The final fate of the report into what happened at Downing Street will probably reflect these previous decisions, but few people will be surprised or perhaps even notice, because with COVID-19 there are plenty of days to bury bad news.

So, if it is a case of no rules for them, new rules for us, how will this affect the management of the pandemic?  As The Lancet pointed out, documenting ‘The Cummings Effect’, Public trust in the government’s ability to manage the pandemic is crucial as this trust underpins public attitudes and behaviours at a precarious time for public health…trust is related to people’s willingness to follow rules and guidelines.’

The behavioural results are complex, but it might surprise Boris Johnson to hear that many people will continue to do the right things – vaccination, masks, social distancing – even though the government itself breaks the rules.

Meanwhile, the political fall-out from last year’s party season continues.

Shaun Bailey, previously the Tory candidate for London mayor, has had to resign as chair of a London Assembly committee, after it was revealed that he had been at a Christmas party at Tory HQ during December 2020, when London was under a tier 2 lockdown. Interestingly, Bailey has been commended for his resignation by another Tory committee member, although it could be argued that he should have stood down the day after the Christmas party, admitting to a grave breach of trust.

But to date the strongest verdict on Tory behaviour has come from traditional Tory voters themselves.  At the North Shropshire byelection, held following the resignation of Owen Paterson, the Liberal Democrats were able to overturn a Tory majority of almost 23,000, held following the resignation of Owen Paterson. Paterson was forced to resign after being found to have broken paid advocacy rules by the Parliamentary Commissioner of Standards, although Boris Johnson tried – and failed – to get Parliament to re-write the rules to defend him.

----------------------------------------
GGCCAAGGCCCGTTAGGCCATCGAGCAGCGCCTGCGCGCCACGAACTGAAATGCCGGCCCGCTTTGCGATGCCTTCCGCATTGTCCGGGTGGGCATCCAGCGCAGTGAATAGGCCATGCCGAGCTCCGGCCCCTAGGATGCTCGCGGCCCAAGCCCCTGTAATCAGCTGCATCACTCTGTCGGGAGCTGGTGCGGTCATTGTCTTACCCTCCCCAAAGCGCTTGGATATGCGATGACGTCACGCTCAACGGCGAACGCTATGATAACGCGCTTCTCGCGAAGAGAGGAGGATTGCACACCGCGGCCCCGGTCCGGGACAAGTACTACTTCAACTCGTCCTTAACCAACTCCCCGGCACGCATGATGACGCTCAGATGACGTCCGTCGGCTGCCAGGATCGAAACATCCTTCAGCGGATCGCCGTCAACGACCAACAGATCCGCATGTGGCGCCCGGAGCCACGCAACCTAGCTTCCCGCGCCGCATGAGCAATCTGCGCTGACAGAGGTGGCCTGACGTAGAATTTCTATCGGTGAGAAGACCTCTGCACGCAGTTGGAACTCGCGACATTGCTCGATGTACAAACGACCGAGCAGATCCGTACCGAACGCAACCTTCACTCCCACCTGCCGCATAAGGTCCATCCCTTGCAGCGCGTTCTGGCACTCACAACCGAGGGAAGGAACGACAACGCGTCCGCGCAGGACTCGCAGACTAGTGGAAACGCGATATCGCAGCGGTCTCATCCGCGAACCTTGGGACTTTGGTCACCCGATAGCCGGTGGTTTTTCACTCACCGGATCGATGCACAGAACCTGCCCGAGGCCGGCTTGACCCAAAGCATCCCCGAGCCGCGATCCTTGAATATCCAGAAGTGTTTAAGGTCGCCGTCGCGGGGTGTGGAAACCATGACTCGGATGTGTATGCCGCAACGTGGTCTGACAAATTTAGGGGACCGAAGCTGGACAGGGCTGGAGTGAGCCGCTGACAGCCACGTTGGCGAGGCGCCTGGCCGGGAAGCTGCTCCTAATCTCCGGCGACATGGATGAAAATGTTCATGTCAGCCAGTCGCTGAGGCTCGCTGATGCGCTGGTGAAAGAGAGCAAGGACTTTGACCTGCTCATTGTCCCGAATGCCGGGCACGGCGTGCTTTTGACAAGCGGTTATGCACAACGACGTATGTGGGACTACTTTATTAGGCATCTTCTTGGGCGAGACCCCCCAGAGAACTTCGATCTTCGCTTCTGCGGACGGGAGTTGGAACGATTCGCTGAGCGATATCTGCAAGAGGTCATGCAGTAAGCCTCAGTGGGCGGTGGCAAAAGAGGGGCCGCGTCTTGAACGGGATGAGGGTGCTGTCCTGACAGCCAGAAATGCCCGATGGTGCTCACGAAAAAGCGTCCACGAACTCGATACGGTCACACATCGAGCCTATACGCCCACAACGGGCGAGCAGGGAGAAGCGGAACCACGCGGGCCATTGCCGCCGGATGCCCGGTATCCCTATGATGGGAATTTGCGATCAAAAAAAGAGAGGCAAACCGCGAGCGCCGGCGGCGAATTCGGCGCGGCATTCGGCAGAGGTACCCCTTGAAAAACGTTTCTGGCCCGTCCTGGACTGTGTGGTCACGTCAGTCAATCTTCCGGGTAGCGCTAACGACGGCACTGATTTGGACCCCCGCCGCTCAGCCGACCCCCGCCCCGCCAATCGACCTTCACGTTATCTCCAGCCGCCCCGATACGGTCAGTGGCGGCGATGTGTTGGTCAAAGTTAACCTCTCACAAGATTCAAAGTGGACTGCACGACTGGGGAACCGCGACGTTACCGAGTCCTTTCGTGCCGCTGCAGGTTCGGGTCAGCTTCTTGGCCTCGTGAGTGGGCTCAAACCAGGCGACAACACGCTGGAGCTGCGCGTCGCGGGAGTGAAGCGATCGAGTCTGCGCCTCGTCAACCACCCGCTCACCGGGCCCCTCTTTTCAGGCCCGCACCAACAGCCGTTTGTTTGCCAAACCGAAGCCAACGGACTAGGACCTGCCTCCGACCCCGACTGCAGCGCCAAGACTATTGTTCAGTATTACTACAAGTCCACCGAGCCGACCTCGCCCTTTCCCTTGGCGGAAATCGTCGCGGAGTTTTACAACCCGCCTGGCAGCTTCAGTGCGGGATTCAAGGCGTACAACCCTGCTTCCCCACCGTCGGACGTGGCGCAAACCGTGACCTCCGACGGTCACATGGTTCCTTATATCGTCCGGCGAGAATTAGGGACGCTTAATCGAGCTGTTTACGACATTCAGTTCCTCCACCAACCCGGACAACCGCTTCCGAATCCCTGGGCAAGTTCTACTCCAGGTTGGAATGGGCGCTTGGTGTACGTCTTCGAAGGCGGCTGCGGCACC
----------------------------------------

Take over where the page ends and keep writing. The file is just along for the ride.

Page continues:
Unfortunately, one outcome of the Downing Street parties is that they provide the anti-vaxxers yet another excuse for what they do, and there is also the potential for other far-right activism building on this work.

We need to counter this by going on the offensive.  While corruption and confusion in the Tory house is no bad news, the Tories remain united around monstrous legislation on the health service, immigration, policing and voter registration.  A few are also putting out tentative feelers to the anti-vaccination brigade, as they themselves are committed against COVID-19 controls and are perhaps tasting the idea of an even more populist approach to politics.

The North Shropshire result reflects a mood that is rejecting corruption, double standards, and incompetence, but it is not a seismic shift to the left.

However, it is a mood that provides potential for the left, and our job as socialists is to look for ways of generalising from it, not in Parliament but in struggles outside of it.  That way we can turn the Tory confusion to the advantage of our class and not theirs.